PORTLAND, Ore. - Not only did the victim of now-sentenced Bend rapist Thomas Bray go public in a newspaper interview published Tuesday -- after her identity was protected during an investigation and non-jury trial -- but she told The Oregonian that she is dropping her nearly $2 million civil lawsuit.
Jennifer Bennett said she only filed the suit in case the former COCC anatomy instructor was acquitted and still needed to be held accountable for the violent attack.
Bennett, 23 at the time of the Feb. 2011 assault, was in court late last week when Deschutes County Circuit Judge Stephen Tiktin imposed a 25-year sentence on Thomas Bray, 38.
The newspaper noted, "Bennett's case stands out for the intense scrutiny -- fueled by advances in social media-- of her personal life."
It notes the defense investigators' unsuccessful attempts to review her Facebook accounts, email, laptop and -- in a first-of-its-kind ruling in Oregon -- her Google search queries.
Bennett also didn't expect the sharp criticsm from anonymous online commenters who called her stupid for going to Bray's downtown Bend condo on a first date, or money-hungry for filing a nearly $2 million suit against him.
"Yes, I was raped," Bennett told the paper. "It doesn't make me a bad person. I didn't make poor choices. I was not the criminal."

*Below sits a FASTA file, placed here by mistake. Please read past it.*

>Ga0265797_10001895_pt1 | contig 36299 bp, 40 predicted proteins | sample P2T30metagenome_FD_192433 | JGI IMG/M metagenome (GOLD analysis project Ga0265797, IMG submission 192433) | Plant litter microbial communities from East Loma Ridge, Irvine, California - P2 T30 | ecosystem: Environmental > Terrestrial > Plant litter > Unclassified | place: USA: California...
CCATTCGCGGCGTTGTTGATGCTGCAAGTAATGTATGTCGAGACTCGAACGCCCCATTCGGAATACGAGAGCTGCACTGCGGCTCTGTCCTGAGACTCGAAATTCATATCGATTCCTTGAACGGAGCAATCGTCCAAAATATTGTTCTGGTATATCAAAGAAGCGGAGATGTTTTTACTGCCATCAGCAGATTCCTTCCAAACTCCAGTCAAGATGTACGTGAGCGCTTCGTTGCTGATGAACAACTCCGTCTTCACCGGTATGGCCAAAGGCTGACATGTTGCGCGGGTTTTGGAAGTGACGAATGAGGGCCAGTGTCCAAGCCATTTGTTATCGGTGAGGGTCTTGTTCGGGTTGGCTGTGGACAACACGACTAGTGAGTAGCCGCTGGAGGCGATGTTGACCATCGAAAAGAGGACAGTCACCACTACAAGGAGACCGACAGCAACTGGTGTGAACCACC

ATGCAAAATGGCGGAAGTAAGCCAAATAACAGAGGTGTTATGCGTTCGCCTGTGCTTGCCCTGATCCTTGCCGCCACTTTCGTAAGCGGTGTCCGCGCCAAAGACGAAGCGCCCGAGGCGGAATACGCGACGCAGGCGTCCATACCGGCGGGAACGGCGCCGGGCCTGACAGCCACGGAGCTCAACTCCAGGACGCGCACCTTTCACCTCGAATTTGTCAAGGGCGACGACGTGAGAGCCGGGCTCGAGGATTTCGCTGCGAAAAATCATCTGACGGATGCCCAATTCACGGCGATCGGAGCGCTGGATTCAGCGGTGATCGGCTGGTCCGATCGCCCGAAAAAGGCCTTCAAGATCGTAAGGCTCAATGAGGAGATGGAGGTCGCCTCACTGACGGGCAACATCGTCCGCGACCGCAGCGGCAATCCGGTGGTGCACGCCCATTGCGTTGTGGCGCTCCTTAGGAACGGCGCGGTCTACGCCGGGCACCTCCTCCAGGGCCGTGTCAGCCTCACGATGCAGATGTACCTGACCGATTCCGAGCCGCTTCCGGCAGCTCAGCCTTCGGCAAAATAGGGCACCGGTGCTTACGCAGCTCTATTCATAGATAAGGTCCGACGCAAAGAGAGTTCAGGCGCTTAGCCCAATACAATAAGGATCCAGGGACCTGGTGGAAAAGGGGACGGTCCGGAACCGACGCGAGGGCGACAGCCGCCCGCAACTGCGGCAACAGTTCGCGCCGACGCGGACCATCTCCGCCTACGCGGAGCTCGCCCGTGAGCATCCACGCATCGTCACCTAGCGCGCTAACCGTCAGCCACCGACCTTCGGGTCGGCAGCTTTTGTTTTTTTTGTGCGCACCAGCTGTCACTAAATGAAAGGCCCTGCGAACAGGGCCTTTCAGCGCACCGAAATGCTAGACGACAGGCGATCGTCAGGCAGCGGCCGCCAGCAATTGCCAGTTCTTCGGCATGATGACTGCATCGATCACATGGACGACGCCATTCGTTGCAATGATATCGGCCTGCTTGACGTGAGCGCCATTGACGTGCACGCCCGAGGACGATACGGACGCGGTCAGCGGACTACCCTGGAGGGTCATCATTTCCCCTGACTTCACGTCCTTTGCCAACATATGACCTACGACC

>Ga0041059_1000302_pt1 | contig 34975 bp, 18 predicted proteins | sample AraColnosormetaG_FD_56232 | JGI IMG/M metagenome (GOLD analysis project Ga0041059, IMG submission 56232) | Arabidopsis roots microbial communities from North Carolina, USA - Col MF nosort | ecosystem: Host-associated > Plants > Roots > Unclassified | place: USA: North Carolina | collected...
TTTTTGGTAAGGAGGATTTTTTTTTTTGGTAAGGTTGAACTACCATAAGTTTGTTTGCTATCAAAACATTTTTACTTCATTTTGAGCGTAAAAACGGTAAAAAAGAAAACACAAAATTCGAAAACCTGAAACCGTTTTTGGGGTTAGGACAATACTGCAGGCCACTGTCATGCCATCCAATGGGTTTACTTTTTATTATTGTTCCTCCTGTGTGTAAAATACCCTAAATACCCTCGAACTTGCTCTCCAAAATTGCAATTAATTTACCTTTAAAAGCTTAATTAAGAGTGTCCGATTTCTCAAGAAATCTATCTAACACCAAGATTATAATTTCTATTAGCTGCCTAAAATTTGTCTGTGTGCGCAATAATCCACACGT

The system allows for a terrible intrusion, she said, but she also told The Oregonian that wants people who suffer similar attacks to know that they have the power to put their attackers behind bars.
"It's the one nugget that I could hold on to through all of this -- that a dangerous criminal will be off the streets," said Bennett, who now lives in Seattle.
Bennett also said she has decided to drop her civil lawsuit against Bray, which she saw as another means to hold him accountable for the attack, in case he didn't go to prison.
Bennett also said she is dropping the civil suit because she wishes to be done with long, drawn-out proceedings that invade her privacy.
Bennett is undergoing counseling for post-traumatic stress disorder and has been unable to work. But despite that, she encouraged other victims to know their rights to privacy and pursue convictions.
"It's not OK that we live in a society where a victim would consider whether they want to report that crime," Bennett told the paper. "If someone came up to you and beat you with a baseball bat, you wouldn't think 'Should I report that?'"